Chris Thomson

Poet’s talents highlighted

Art professor Gregory Ball and English professors Daniel Burgoyne and Ross MacKay will shed light on the unique talents of William Blake

Art professor Gregory Ball and English professors Daniel Burgoyne and Ross MacKay will shed light on the unique talents of William Blake.

Their discussion, “A Printing House in Hell: William Blake’s Illuminated Printing,” is the third Arts and Humanities Colloquium this fall and will include a live performance of original music – Emily Smythe’s composition of William Blake’s The Poison Tree.

Blake was one of the most important poets and artists of his generation. Once thought to be mad, Blake is now regarded as one of the geniuses of his era. One of the few artists to produce great works in both painting and poetry, he sought to incorporate more imaginative and expressive forms into his work and to redefine the role of artist in society.

This colloquium will afford an opportunity to become acquainted with the work of one of the most inventive and unconventional poets in English literary history.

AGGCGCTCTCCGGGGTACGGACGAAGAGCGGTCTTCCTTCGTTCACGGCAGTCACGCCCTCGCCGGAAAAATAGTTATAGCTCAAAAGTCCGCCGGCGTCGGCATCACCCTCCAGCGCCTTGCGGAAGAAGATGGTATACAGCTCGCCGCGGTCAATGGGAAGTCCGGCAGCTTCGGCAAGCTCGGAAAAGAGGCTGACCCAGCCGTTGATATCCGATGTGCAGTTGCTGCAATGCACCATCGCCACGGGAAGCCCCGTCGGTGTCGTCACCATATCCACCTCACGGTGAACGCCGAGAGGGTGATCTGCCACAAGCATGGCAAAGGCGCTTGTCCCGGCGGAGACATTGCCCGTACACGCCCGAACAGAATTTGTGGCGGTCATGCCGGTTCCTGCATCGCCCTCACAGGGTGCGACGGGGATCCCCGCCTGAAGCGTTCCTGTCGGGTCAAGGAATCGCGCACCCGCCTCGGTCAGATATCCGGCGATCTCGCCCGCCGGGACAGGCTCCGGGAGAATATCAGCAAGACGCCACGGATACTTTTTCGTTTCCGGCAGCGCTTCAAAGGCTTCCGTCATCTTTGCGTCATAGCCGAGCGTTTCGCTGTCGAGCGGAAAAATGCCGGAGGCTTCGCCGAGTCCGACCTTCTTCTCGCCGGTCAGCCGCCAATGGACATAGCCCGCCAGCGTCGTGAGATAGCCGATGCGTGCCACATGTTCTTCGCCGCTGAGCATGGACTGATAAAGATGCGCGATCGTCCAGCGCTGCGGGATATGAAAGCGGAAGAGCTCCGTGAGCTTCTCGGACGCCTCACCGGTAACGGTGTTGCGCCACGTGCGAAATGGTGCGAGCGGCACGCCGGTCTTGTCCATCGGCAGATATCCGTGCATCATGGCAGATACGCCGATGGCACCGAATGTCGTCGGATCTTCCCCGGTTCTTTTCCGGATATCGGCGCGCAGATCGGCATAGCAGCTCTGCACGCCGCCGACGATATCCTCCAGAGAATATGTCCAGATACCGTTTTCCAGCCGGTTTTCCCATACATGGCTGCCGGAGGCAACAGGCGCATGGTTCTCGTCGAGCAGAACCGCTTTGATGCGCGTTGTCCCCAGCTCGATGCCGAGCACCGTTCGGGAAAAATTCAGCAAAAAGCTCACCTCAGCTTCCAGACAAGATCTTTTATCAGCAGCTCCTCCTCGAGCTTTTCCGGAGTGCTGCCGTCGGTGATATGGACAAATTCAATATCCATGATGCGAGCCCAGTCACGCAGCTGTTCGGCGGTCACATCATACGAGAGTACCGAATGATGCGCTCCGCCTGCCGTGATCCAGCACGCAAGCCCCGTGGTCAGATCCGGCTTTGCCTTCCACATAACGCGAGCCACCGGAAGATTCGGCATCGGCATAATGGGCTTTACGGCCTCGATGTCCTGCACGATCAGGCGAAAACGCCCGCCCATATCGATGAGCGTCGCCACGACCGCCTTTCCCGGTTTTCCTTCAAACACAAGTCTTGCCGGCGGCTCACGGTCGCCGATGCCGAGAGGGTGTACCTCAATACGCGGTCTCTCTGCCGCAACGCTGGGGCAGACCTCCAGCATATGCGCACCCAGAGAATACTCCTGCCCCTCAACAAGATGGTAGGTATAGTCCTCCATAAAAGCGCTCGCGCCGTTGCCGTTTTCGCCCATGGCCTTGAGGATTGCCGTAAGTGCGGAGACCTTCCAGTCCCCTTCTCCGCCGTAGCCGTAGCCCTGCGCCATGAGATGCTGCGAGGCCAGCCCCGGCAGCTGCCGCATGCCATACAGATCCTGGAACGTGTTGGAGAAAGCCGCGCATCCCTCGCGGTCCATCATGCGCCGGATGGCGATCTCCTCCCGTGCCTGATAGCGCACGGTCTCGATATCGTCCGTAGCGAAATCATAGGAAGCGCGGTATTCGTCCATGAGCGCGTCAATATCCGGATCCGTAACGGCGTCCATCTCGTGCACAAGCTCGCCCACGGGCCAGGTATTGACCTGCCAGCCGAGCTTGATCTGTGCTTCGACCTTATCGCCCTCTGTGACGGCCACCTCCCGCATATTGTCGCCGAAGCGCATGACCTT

Given the oppressive constraints of what Blake referred to as the “mind-forged manacles,” it should come as no surprise that he was an artist who realized early in his career that he “must Create a System, or be enslaved by another Man’s.”

Accordingly Blake, an engraver by trade, adapted traditional techniques of etching to work in relief, a method that allowed more direct creative composition on the surface of the copper plate. Unlike conventional etching where the lines of the design are exposed to an acid, leaving the design incised on the plate, Blake reversed the normal method: he wrote and drew directly onto the plate with an acid-resistant material, and the acid then dissolved the exposed parts of the plate, leaving the design standing in relief.

In doing so, he developed a unique way to combine his poems with his illustrations through a form of colour printing, which he described as “illuminated printing.”

Poetry thus became inextricably bound with visual art. The integration of printing and creative composition gave Blake complete control over the total production of his works, from inception to publishing.

In The Marriage of Heaven & Hell, one of the first poems rendered as “illuminated printing,” Blake describes his process in terms of six chambers in a “Printing house in Hell.” This colloquium will recreate the process of printmaking through these six chambers and it will relate the material practice of Blake’s printing to the aesthetic and political issues of his art.

The presentation is set for Friday (Nov. 18), 10 a.m., in the Malaspina Theatre at Vancouver Island University. Discussion will follow.

For more information, please e-mail katharina.rout@viu.ca.

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